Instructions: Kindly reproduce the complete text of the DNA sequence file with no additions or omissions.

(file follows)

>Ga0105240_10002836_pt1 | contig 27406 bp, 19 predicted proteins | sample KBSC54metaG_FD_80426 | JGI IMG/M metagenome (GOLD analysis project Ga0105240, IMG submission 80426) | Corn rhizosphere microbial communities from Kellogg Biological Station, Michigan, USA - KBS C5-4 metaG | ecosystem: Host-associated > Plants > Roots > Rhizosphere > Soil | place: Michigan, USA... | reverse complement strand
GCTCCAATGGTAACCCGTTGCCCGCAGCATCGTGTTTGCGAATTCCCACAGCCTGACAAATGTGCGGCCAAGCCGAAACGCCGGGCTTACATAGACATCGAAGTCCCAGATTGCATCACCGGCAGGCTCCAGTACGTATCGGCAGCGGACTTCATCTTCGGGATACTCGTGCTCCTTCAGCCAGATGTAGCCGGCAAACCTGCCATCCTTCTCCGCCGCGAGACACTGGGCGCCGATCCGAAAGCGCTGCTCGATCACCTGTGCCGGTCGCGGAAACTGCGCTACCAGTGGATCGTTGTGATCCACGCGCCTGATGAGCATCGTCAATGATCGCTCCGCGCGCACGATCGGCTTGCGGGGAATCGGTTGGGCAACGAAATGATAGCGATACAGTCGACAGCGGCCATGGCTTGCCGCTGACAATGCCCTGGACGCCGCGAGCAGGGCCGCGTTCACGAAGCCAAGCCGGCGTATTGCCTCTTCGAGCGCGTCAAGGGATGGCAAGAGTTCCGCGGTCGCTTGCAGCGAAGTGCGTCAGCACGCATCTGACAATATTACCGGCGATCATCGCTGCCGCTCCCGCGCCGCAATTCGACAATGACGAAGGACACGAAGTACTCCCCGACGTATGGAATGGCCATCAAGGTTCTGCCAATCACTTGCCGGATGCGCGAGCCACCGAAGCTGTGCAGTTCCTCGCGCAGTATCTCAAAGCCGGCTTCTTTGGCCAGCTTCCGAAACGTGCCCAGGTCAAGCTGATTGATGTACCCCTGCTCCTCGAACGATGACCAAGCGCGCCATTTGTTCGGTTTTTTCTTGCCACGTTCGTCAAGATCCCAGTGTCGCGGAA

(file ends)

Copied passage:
>Ga0105240_10002836_pt1 | contig 27406 bp, 19 predicted proteins | sample KBSC54metaG_FD_80426 | JGI IMG/M metagenome (GOLD analysis project Ga0105240, IMG submission 80426) | Corn rhizosphere microbial communities from Kellogg Biological Station, Michigan, USA - KBS C5-4 metaG | ecosystem: Host-associated > Plants > Roots > Rhizosphere > Soil | place: Michigan, USA... | reverse complement strand
GCTCCAATGGTAACCCGTTGCCCGCAGCATCGTGTTTGCGAATTCCCACAGCCTGACAAATGTGCGGCCAAGCCGAAACGCCGGGCTTACATAGACATCGAAGTCCCAGATTGCATCACCGGCAGGCTCCAGTACGTATCGGCAGCGGACTTCATCTTCGGGATACTCGTGCTCCTTCAGCCAGATGTAGCCGGCAAACCTGCCATCCTTCTCCGCCGCGAGACACTGGGCGCCGATCCGAAAGCGCTGCTCGATCACCTGTGCCGGTCGCGGAAACTGCGCTACCAGTGGATCGTTGTGATCCACGCGCCTGATGAGCATCGTCAATGATCGCTCCGCGCGCACGATCGGCTTGCGGGGAATCGGTTGGGCAACGAAATGATAGCGATACAGTCGACAGCGGCCATGGCTTGCCGCTGACAATGCCCTGGACGCCGCGAGCAGGGCCGCGTTCACGAAGCCAAGCCGGCGTATTGCCTCTTCGAGCGCGTCAAGGGATGGCAAGAGTTCCGCGGTCGCTTGCAGCGAAGTGCGTCAGCACGCATCTGACAATATTACCGGCGATCATCGCTGCCGCTCCCGCGCCGCAATTCGACAATGACGAAGGACACGAAGTACTCCCCGACGTATGGAATGGCCATCAAGGTTCTGCCAATCACTTGCCGGATGCGCGAGCCACCGAAGCTGTGCAGTTCCTCGCGCAGTATCTCAAAGCCGGCTTCTTTGGCCAGCTTCCGAAACGTGCCCAGGTCAAGCTGATTGATGTACCCCTGCTCCTCGAACGATGACCAAGCGCGCCATTTGTTCGGTTTTTTCTTGCCACGTTCGTCAAGATCCCAGTGTCGCGGAA